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Elisabetta Pilotto, Paolo Gallo, Francesca Guidolin, Enrica Convento, Matteo Atzori, Marco Puthenparampil, Raffaele Parrozzani, Edoardo Midena; Multimodal retinal imaging in multiple sclerosis with and without optic neuritis. Invest. Ophthalmol. Vis. Sci. 2013;54(15):1432.
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© ARVO (1962-2015); The Authors (2016-present)
To correlate multiple spectral domain OCT (SD-OCT) measures to microperimetric data in patients with multiple sclerosis (MS), with and without previous optic neuritis (ON).
Patients with relapsing-remitting MS, with and without history of ON, with uni-or bilateral pale optic disc were enrolled. Each patient was studied by SD-OCT (Spectralis HRA+OCT Heidelberg, Engineering, Heidelberg, Germany) to measure central retinal thickness, retinal nerve fibre layer thickness in the peripapillary area (pRNFL) and in the papillomacular bundle (PMB). Using dedicated SD-OCT software individual retinal layers were identified and measured (thickness) in the perifoveal area. Each patient underwent microperimetry (MP1 Microperimeter, Nidek, Gamagori, Japan) to assess retinal sensitivity in the peripapillary and macular area. All patients underwent a complete neurological and ophthalmological examination. An age-matched group of healthy subjects was used as control.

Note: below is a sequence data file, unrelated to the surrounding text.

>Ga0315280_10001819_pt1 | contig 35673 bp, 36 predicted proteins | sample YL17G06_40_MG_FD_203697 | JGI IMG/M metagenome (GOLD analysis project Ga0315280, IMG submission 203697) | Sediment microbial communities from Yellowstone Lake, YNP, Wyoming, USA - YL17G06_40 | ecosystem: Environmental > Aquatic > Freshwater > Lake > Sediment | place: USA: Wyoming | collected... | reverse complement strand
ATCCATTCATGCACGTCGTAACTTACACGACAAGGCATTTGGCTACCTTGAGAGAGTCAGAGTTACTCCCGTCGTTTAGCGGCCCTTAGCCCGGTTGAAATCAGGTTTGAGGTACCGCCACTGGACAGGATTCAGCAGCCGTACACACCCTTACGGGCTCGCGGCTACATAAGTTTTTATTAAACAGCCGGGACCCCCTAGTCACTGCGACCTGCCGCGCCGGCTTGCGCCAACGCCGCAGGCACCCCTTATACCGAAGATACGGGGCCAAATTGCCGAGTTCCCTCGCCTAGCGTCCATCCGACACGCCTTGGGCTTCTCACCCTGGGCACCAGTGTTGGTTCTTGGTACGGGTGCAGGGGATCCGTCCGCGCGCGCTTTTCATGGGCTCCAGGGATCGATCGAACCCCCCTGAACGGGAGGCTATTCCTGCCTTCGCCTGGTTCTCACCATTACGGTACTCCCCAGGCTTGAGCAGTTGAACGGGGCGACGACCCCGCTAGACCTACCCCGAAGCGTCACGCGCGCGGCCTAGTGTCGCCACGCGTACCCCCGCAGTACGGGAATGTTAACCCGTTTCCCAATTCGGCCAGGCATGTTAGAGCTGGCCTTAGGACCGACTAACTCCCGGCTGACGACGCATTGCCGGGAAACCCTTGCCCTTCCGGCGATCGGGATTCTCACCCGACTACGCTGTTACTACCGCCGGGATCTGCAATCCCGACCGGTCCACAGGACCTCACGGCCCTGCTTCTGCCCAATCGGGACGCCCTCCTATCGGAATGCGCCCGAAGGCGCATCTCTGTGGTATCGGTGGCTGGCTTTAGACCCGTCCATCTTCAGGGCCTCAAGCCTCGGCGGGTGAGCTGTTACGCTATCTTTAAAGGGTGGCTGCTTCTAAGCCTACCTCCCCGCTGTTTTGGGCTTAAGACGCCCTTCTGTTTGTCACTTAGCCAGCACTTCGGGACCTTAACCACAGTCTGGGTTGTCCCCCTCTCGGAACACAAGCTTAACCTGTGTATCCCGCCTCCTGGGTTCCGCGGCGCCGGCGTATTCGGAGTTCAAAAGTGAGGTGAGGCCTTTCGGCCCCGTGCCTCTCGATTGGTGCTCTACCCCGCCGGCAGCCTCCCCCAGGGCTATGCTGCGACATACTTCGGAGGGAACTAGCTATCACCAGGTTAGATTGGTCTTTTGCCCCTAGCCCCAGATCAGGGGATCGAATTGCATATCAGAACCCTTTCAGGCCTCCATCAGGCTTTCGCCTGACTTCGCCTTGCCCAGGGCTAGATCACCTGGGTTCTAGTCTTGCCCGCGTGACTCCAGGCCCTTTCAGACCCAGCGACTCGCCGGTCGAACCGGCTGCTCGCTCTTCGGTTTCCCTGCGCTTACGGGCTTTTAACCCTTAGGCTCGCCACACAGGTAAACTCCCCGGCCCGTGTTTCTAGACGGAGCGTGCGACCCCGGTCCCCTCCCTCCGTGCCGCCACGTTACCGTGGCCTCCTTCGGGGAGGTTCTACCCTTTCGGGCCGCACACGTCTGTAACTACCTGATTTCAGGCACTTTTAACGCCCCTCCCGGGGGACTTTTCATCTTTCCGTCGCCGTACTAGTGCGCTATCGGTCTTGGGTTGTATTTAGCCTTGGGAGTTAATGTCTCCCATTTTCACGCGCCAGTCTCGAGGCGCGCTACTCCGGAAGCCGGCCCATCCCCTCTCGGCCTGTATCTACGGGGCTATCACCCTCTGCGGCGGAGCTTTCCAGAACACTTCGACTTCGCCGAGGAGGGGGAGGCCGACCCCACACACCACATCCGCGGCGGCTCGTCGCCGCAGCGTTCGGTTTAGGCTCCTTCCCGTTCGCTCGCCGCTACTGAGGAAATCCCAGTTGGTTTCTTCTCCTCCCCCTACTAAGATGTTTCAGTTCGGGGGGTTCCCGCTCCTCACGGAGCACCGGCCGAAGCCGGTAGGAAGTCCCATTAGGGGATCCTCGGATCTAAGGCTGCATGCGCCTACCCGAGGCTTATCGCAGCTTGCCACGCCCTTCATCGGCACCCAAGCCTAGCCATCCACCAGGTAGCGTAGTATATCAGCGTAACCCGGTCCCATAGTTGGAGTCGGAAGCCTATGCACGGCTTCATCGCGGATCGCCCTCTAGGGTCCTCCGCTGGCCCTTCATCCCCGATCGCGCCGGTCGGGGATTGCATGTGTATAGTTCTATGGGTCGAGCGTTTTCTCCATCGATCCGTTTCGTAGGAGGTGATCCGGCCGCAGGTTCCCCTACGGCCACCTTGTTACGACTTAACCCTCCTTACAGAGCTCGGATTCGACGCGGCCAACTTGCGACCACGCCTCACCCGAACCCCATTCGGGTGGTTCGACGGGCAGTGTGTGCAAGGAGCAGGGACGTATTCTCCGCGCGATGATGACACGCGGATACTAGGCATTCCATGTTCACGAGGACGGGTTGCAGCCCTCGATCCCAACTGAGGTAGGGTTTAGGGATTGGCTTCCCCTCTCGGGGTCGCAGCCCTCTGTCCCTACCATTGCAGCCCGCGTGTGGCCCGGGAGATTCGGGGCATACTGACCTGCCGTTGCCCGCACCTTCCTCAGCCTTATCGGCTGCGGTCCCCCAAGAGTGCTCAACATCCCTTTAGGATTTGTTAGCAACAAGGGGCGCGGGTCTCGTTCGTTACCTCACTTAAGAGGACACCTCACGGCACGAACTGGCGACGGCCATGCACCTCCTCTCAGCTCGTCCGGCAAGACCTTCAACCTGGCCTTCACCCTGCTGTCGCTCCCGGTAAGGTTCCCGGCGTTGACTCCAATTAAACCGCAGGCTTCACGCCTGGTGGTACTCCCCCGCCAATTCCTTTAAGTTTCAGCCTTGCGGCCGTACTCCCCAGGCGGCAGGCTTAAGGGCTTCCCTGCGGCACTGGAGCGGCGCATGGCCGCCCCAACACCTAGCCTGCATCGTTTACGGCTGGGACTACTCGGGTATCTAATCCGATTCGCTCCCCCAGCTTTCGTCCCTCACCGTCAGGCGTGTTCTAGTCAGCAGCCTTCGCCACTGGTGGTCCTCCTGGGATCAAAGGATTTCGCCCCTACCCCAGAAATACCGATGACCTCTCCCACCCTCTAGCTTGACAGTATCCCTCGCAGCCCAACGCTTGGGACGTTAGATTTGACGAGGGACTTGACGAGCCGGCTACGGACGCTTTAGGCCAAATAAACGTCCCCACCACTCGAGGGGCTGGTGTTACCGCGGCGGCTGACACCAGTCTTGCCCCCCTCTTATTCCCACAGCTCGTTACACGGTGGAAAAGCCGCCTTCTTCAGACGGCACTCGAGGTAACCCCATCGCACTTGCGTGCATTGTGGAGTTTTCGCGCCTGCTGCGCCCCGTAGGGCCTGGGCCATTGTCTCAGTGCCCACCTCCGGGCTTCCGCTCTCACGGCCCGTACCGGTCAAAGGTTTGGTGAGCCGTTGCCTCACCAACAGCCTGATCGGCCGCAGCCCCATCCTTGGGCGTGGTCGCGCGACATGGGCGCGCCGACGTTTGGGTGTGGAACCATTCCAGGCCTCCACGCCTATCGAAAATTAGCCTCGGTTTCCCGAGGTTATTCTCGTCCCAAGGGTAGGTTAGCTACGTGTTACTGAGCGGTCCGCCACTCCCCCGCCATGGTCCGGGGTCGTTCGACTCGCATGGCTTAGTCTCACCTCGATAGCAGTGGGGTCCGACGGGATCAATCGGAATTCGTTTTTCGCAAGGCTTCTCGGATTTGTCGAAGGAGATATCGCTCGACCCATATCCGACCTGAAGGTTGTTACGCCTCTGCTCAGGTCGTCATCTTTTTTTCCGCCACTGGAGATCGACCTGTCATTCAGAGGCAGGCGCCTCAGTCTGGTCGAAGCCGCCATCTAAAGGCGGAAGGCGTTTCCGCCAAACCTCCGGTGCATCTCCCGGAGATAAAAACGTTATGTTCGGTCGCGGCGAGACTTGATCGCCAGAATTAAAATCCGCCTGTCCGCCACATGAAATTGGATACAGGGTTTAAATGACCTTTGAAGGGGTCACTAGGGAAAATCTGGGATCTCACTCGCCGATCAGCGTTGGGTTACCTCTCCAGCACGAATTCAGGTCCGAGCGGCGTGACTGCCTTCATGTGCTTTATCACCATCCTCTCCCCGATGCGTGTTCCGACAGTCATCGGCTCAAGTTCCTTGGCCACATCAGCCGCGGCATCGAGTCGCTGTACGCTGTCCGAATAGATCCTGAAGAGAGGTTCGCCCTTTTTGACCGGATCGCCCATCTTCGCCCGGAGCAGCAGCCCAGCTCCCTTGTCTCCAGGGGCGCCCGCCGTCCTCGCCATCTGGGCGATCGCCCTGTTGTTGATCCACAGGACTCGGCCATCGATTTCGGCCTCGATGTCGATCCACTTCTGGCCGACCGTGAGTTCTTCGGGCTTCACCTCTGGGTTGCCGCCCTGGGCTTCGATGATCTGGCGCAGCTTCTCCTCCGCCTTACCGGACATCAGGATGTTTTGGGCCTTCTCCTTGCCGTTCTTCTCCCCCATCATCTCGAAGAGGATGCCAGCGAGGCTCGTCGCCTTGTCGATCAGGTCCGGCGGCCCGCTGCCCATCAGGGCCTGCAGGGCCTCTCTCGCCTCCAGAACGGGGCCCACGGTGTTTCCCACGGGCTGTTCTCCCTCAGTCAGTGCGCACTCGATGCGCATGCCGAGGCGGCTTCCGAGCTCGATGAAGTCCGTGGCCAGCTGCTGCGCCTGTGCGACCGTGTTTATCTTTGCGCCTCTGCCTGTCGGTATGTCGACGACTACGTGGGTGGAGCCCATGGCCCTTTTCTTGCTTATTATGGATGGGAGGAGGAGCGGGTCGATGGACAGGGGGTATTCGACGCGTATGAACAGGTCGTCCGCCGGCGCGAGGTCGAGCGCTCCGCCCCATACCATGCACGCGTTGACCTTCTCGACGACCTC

Thirty-eight patients (mean age 37 ± 8 years; 25 female and 13 male; 76 eyes) with relapsing-remitting MS were enrolled: 19 patients had a history of at least one episode of ON (ON-MS), in 19 patients a pale optic disc was present at the fundus examination with no history of ON (POD-MS). The control group consisted of 20 healthy subjects (40 eyes) (mean age 36 ± 9 years). Mean pRNFL and PMB were significantly thinner in the MS patients versus controls (pRNFL: 89.83 ± 13.06 μm vs 97.83 ± 8.56, p= 0.021; PMB: 48.72 ± 11.17 μm vs 58.41 ± 5.89, p= 0.000). The retinal ganglion cell layer was significantly thinner in the ON-SM than in POD-MS patients (7 ± 4.9 μm vs 9.4 ± 2.3 μm, p= 0.0252). The reduction of mean retinal sensitivity, and peripapillary and macular sensitivity were significantly correlated to pRNFL and PMB thinning and to ON history. Retinal sensitivity reduction in the macular area was correlated to the thickening of the retinal outer plexiform layer.
MS induces variable changes inside the retina. These changes involve not only the inner retina, but also the outer retinal layers and are correlated to the reduction of retinal sensitivity. These findings suggest that retinal reorganization occurs after degeneration of individual retinal layers with secondary functional alterations.
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